When we experience emotional intensity, we need to go into the feeling (vent) or go away from the feeling (distract) to re-establish mental regulation and bring the intensity down a few notches. This post focuses on going towards feelings by 'letting off steam''-- commonly known as 'venting' -- about our issues with someone we have a relationship with, like a partner or a friend, or a coworker, even a therapist. 

Sometimes when we vent, we feel relieved afterwards, but sometimes we feel even more worked up. Catharsis is not garaunteed by venting, so what makes the difference?

It is important to consider several things: 1) how often am I venting? 2) what kinds of things am I venting about most often? and 3) what are healthy boundaries around venting?


If you are venting on a regular basis (daily, weekly, etc.), venting may not be the best exercise to address your emotional experience. Why not? Well, quite simply because if it were helpful you would not be doing it so frequently. Clearly, the venting process is not addressing the issues that are going on within and around you related to your distressing experience so more strategies are needed.

What you can do instead:

  • Journal about your feelings and ask yourself "what do I need to keep move forward?"
  • Review your boundaries: Did I miss one?  Is one of them not working anymore? Am I saying yes or no too much?  Am I too dependent on talking to explore my issues?
  • Consider going away from the feeling a bit to calm down, mindfully distract yourself  and regroup (distraction can be done mindfully, but that is a different post I suppose, (here is a resource for you). 
  • If you are struggling with ongoing issues, see a therapist or other mental health advocate to explore underlying issues provoking emotional disregulation


If you are venting about the same topics over and over, you are stuck, Talking about an issue over and over agian is not helping you, and  you are likely to be exausting your social network by making them listen to the stuckedness. 

  • Identify the issue that has you stuck, be specific
  • Determine if it is something you have control or influence over, or not.
  • Ask yourself what you are willing to do to change even one small thing about the issue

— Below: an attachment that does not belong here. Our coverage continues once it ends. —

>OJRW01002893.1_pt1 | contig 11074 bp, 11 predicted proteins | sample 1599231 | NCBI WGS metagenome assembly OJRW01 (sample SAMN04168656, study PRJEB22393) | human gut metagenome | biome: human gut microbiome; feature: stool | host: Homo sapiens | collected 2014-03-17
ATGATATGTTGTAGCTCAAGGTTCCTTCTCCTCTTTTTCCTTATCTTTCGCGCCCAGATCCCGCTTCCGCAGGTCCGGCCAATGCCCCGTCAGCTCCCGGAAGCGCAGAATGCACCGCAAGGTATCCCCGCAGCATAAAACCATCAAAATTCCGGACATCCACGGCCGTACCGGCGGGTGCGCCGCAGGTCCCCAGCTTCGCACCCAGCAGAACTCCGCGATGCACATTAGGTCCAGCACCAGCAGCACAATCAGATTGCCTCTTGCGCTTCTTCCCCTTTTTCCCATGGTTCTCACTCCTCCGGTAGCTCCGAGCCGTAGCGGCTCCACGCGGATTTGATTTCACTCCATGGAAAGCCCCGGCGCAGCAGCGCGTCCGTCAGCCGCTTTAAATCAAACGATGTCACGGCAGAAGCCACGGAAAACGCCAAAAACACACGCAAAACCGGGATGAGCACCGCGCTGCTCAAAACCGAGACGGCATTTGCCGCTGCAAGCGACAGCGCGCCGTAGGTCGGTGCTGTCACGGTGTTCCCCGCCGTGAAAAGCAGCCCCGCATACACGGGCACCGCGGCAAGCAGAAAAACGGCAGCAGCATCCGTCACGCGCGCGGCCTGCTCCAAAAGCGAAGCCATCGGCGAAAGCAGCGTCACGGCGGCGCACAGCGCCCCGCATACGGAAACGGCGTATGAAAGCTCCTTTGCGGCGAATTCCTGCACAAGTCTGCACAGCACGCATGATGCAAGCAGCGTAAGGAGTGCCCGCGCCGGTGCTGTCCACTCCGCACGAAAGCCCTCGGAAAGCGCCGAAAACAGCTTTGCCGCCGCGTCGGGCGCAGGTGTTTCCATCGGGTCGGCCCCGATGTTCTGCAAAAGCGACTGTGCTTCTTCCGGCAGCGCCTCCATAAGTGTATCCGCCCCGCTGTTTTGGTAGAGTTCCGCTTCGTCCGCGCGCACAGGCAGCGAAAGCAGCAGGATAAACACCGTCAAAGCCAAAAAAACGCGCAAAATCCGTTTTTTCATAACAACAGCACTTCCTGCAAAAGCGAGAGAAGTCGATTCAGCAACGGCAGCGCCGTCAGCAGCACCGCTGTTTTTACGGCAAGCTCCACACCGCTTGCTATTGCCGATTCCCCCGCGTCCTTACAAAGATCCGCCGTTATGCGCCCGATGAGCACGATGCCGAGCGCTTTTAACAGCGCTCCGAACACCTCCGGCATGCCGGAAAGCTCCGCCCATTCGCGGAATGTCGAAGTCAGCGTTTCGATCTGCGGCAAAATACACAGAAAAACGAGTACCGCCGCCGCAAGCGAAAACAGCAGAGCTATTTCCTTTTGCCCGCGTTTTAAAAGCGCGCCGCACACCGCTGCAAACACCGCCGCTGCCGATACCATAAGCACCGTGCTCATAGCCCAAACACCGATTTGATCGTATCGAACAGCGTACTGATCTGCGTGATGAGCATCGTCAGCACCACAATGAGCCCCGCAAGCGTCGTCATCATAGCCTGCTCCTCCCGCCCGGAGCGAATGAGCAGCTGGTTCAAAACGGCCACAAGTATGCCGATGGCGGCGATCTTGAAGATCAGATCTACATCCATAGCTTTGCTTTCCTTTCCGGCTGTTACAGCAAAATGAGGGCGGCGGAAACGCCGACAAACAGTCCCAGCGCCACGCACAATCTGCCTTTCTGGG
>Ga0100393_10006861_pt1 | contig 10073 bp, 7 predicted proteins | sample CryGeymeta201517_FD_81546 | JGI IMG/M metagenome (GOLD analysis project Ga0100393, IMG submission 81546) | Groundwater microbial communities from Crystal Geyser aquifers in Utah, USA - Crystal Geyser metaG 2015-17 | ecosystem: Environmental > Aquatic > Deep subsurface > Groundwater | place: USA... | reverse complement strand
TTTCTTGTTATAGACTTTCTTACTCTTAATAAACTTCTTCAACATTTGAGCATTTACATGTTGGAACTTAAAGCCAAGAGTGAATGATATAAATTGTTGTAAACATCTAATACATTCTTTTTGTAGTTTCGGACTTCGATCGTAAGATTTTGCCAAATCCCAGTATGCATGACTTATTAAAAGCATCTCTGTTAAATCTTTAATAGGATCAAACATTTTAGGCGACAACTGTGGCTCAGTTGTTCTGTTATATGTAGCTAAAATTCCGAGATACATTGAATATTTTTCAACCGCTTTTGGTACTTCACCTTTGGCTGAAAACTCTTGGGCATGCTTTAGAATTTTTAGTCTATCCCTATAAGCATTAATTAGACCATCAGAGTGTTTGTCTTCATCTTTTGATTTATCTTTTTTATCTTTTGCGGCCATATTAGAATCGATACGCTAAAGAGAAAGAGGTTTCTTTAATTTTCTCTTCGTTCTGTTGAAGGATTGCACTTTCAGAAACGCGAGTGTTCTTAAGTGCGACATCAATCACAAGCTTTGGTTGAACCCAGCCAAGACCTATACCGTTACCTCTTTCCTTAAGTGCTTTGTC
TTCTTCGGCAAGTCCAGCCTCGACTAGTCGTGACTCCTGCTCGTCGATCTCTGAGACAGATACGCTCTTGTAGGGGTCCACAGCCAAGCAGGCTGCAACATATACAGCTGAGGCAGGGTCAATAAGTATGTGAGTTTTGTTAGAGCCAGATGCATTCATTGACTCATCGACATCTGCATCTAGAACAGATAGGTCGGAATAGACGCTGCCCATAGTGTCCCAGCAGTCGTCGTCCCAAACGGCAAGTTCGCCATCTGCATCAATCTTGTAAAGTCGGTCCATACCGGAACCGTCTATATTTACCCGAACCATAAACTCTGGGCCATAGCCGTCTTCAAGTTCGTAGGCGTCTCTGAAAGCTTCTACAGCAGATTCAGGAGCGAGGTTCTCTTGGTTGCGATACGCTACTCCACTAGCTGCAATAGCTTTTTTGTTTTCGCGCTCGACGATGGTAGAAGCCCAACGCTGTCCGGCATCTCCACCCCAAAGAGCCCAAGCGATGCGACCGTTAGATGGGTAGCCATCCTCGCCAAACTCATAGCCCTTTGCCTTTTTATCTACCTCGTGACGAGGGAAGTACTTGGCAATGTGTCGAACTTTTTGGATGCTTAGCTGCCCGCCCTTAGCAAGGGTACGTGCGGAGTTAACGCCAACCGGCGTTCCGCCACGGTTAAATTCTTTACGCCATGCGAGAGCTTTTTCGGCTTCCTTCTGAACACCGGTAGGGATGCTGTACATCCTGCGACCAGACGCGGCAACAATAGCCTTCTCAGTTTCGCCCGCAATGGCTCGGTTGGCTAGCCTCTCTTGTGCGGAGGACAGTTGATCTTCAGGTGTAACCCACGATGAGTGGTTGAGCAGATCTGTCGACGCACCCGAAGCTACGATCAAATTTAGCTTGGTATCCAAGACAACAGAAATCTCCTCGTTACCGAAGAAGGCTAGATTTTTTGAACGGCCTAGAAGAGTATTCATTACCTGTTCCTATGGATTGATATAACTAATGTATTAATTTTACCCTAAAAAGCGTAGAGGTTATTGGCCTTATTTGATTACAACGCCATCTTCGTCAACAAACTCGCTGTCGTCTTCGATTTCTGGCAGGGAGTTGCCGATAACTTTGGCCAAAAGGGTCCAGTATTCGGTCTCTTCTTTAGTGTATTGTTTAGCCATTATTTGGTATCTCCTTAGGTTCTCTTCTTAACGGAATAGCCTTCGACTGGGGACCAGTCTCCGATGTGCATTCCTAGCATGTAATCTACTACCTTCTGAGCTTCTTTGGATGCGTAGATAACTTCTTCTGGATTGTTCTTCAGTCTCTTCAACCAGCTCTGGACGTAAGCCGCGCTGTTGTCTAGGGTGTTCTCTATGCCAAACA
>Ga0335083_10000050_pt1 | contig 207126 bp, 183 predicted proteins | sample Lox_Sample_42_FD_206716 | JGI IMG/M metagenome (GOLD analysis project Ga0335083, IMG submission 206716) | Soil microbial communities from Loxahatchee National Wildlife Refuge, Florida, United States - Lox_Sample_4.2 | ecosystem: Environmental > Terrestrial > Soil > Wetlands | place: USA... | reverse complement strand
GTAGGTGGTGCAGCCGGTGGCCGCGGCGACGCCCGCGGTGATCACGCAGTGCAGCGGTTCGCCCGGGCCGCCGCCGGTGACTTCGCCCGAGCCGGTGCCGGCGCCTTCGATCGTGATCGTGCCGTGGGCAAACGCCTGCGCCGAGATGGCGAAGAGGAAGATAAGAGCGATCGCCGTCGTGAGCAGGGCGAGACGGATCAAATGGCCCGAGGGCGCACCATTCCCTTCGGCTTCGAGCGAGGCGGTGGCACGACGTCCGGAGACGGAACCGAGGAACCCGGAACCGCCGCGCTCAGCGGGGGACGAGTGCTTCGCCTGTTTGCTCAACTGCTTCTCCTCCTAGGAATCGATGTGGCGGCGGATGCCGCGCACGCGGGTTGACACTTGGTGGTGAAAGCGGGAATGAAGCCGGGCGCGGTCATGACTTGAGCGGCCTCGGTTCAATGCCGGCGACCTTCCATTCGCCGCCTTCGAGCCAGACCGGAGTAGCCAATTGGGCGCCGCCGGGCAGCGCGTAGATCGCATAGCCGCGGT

• Consult with a professional if you cannot find anything positive to do about the issue

If you are venting about different topics but doing so regularly, especially with the same people, you need more emotion processing tools. Here are a few to consider:

  • Source your feelings internally, like what brain process is this feeling related to? Expectations? Belief? Memory? Attitude? Mood? Thought Patterns? Habits?
  • Mindfully match your self care activites to particular emotions if they sooth that feeling
  • Non-identification is when you remind yourself you are not your feeling and it will pass, give that a try and allow yourself to be many things, not just the feeling of the moment


Venting can be used mindfully to bring the intensity of an emotion down enough for you to either move on or do more work with that experience in a calmer state. To do this mindfully you need to establish some boundaries with venting as a tool. Consider the following:

  • Ask for consent before unloading on someone and take no for an answer gracefully
  • Consider a time limit on the topic so you don't wind yourself back up, like 5 minutes
  • State exactly what you are looking for from the listener so it feels supportive 
  • Have a way to wrap up a venting session that is positive and affirming, hold yourself to it or ask for your listener to hold you to it
  • And if you have trouble moving on or wrapping it up, excuse yourself to do some journaling or self care

EXAMPLE: "Hey hon, I am really upset about something that happened at work today. Can I vent to you for a couple minutes and get some reassurance that I am a good person?" "Great! When I say "But I am working on it, that means we can stop now and focus on other things. If I don;t stop, please remind me to do so."



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